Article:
Multisystem Inflammatory Syndrome in Children (MIS-C)

Multisystem Inflammatory Syndrome in Children (MIS-C)

Overview & Stats

MIS-C is a rare condition that sometimes occurs in children who have had COVID-19 infection. Symptoms of MIS-C typically develop two or more weeks following infection with COVID-19 and involves inflammation of different parts of the body, such as the heart, lungs, kidneys, brain, skin, eyes, or gastrointestinal system. What causes some children to develop MIS-C is not known. MIS-C can be serious or even deadly, but most children recover with medical care.

As of August 08, 2022, the New York State Department of Health has investigated and confirmed 857 cases of MIS-C and 3 deaths attributed to MIS-C in New York children (under 21 years old). 

Of the children confirmed as MIS-C cases, 94 percent tested positive for COVID-19 either by diagnostic tests (PCR or antigen), antibody tests or both.

As of 10/15/21, only confirmed MIS-C cases are being reported.

 

Age of Cases (as of August 8, 2022)

Age 

Percent of Cases 

<1 

3% 

1-4 

24% 

5-11 

45% 

12-15 

17% 

16-20 

11% 

 

 

Race and Ethnicity of Cases (as of August 8, 2022)

Race 

Percent of Cases 

White 

34% 

Black 

30% 

Other  

18% 

Asian 

5% 

Unknown 

13% 

 

Ethnicity 

Percent of Cases 

Not Hispanic 

45% 

Hispanic/Latino 

22% 

Unknown 

33% 

Symptoms

Though most children who get COVID-19 experience only mild symptoms, some children experience severe illness after an apparent recovery from COVID-19 infection. Symptoms of MIS-C may occur two or more weeks after acute COVID-19 illness.

Should your child develop any of the following symptoms following COVID-19 illness, you should seek immediate care for your child from your child’s healthcare provider:

  • Prolonged fever (more than 24 hours)
  • Bloodshot eyes
  • Skin Rash
  • Stomach Pain
  • Diarrhea
  • Vomiting
  • Difficulty feeding (infants) or is too sick to drink fluids

 

Should your child develop any of the following severe symptoms, you should seek emergency medical care when the child has:

  • Change in skin color - becoming pale, patchy and/or blue
  • Trouble breathing or is breathing very quickly
  • Racing heart or chest pain
  • Decreased amount or frequency of urine
  • Confusion, not acting right, or won’t wake up or stay awake

 

Early recognition by pediatricians and referral to a specialist including to critical care are essential.

 

    Information for Healthcare Providers

    MIS-C CASE DEFINITION

    The MIS-C case definition has clinical, general/virologic laboratory, and epidemiological criteria:

    • An individual aged <21 years presenting with fever1, laboratory evidence of inflammation2, and evidence of clinically severe illness, with multisystem (>2) organ involvement (cardiac, renal, respiratory, hematologic, gastrointestinal, dermatologic or neurological); AND
    • Who is hospitalized, evaluated in the Emergency Department, seen in an observation, admitted inpatient or transferred from another facility; AND
    • No alternative plausible diagnoses; AND
    • Positive for current or recent acute SARS-CoV-2 infection by RT-PCR, serology, or antigen test; OR exposure to a suspected or confirmed COVID-19 case within the 4 weeks prior to the onset of symptoms; or received a COVID-19 vaccine in the prior 6 weeks.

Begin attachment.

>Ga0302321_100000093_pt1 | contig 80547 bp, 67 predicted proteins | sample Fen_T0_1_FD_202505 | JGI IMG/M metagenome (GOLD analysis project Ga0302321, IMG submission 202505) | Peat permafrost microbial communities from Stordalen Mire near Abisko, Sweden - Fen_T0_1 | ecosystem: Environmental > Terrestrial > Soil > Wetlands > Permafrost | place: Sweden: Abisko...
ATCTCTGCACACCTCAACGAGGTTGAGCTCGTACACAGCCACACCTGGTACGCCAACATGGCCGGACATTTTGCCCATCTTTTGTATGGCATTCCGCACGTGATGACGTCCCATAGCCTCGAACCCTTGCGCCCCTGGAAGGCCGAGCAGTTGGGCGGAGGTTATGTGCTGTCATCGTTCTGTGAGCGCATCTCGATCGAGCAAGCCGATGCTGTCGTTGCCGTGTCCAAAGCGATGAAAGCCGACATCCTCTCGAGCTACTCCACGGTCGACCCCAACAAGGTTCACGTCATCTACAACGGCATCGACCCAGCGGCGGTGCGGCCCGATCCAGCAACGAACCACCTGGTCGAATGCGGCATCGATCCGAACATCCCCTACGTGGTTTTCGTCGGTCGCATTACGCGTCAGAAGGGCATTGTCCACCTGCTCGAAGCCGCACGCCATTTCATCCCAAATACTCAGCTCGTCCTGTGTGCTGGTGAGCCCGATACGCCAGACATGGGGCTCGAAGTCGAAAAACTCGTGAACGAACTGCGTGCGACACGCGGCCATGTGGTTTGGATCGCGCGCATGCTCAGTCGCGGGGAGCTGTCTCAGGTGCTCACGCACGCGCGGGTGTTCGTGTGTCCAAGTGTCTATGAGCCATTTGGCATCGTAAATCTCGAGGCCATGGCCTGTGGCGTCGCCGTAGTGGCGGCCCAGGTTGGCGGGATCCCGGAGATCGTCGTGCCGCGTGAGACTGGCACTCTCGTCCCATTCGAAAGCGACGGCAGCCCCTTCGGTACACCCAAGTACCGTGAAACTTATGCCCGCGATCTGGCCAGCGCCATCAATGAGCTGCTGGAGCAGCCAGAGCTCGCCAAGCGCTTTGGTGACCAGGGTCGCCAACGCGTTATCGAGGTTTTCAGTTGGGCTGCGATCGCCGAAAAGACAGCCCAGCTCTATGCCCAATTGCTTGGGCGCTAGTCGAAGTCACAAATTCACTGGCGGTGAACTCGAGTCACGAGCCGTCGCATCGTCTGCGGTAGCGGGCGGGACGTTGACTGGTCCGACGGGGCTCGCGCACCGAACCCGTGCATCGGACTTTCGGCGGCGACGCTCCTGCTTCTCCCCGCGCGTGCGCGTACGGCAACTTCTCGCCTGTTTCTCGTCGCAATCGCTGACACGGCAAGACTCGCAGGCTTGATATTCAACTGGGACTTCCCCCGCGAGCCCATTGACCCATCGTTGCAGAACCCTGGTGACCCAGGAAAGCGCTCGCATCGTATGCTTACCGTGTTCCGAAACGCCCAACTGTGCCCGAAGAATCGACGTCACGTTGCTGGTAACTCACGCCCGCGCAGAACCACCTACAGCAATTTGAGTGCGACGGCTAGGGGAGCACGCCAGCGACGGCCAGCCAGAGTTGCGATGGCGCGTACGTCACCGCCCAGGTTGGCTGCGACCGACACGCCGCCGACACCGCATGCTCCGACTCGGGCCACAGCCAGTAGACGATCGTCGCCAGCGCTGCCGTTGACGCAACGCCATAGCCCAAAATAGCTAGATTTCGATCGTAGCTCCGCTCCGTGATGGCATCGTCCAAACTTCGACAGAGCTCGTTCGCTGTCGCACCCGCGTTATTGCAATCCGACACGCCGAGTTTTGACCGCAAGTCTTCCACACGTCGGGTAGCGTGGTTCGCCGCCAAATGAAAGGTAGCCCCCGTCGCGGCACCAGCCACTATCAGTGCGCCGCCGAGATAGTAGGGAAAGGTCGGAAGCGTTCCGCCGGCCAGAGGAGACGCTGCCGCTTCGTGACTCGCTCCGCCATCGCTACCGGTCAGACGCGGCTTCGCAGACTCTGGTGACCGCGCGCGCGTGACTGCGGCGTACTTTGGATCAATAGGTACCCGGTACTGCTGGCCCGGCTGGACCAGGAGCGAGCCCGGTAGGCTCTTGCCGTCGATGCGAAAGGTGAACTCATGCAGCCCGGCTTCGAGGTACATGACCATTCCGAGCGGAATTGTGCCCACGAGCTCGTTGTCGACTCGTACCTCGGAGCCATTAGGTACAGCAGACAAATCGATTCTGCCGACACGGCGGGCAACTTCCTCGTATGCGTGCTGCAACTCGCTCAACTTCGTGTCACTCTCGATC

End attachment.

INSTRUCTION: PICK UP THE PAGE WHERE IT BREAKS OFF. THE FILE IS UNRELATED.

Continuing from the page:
Confirmed cases of MIS-C must meet all three Clinical and one or more of the General/Virologic Laboratory/Epidemiological criteria.

     

    Clinical Criteria

    1. An individual aged < 21 years presenting with
      • Fever1
      • Laboratory evidence of inflammation2
      • Multisystem (>2) organ involvement (cardiac, renal, respiratory, hematologic, gastrointestinal, dermatologic, or neurological);
      • RT-PCR
      • Serology
      • Antigen test
                                   AND
    2. Hospitalization
      • Evaluated in the Emergency Department
      • Seen in observation
      • Admitted inpatient
      • Transferred to or received from another facility
                                   AND
    3. No alternative plausible diagnoses

    AND

    General /Virologic Laboratory/Epidemiological Criteria

    1. Within the 3 months prior to illness onset, the individual tested positive for SARS-CoV-2 by
      • RT-PCR
      • Serology
      • Antigen test
                                                 OR
    2. Exposure to a suspected or confirmed COVID-19 case within the 4 weeks prior to the onset of symptoms
                                                 OR
    3. Received any doses of COVID-19 vaccine in the prior 6 weeks.

     

    Additional comments:

    • Some individuals may fulfill full or partial criteria for Kawasaki Disease but should be reported as MIS-C if they meet the case definition for MIS-C.
    • Consider MIS-C in any pediatric death with evidence of recent COVID-19 infection or vaccination.

     

    Clinicians with questions can contact the NYSDOH Bureau of Communicable Disease Control by email at [email protected] or by phone at 518-473-4439 during business hours or 1-866-881-2809 evenings, weekends, and holidays.

     

    Notes

    1. Fever >38.0°C for ≥24 hours, or report of subjective fever lasting ≥24 hours
    2. Including, but not limited to, one or more of the following: an elevated C-reactive protein (CRP), erythrocyte sedimentation rate (ESR), fibrinogen, procalcitonin, d-dimer, ferritin, lactic acid dehydrogenase (LDH), or interleukin 6 (IL-6), elevated neutrophils, reduced lymphocytes and low albumin

     

    Additional information about MIS-C can be found of the CDC website.

    Study in the New England Journal of Medicine: The Department of Health published a study of children with the Multisystem Inflammatory Syndrome in the New England Journal of Medicine on June 29, 2020.

     

    Guidance